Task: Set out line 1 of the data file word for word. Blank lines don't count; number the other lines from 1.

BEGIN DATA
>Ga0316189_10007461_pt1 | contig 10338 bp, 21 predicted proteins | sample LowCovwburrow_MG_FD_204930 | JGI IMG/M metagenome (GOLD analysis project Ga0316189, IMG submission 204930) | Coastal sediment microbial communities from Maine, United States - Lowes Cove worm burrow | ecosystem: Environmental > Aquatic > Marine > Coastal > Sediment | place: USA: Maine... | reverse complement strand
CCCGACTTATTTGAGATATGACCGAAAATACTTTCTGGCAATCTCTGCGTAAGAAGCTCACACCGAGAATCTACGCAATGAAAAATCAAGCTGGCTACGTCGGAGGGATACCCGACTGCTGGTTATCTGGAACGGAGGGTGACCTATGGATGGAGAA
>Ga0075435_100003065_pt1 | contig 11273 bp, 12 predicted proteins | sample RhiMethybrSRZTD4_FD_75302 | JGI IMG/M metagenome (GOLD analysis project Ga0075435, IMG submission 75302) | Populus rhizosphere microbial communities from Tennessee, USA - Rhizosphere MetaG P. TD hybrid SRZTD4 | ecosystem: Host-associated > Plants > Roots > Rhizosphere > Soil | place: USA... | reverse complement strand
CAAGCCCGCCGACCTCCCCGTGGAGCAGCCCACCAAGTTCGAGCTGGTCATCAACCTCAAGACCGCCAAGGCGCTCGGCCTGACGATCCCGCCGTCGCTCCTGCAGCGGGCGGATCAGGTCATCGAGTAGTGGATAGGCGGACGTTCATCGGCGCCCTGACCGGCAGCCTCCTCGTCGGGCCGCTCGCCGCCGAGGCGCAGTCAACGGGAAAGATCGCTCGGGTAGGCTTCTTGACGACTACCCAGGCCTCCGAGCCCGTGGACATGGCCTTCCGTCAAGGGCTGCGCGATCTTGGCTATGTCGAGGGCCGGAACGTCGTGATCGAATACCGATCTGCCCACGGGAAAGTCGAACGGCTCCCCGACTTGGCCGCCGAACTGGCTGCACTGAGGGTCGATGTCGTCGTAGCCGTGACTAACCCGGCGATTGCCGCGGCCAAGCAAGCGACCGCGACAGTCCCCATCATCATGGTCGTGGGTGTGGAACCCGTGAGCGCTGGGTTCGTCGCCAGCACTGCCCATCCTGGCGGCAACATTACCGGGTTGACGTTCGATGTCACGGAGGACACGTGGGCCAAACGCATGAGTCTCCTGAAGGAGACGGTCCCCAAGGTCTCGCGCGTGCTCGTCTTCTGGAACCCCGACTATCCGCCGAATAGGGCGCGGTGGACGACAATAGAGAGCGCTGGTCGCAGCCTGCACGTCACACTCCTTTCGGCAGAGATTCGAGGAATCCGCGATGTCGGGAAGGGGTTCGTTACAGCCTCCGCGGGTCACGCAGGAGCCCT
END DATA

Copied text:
>Ga0316189_10007461_pt1 | contig 10338 bp, 21 predicted proteins | sample LowCovwburrow_MG_FD_204930 | JGI IMG/M metagenome (GOLD analysis project Ga0316189, IMG submission 204930) | Coastal sediment microbial communities from Maine, United States - Lowes Cove worm burrow | ecosystem: Environmental > Aquatic > Marine > Coastal > Sediment | place: USA: Maine... | reverse complement strand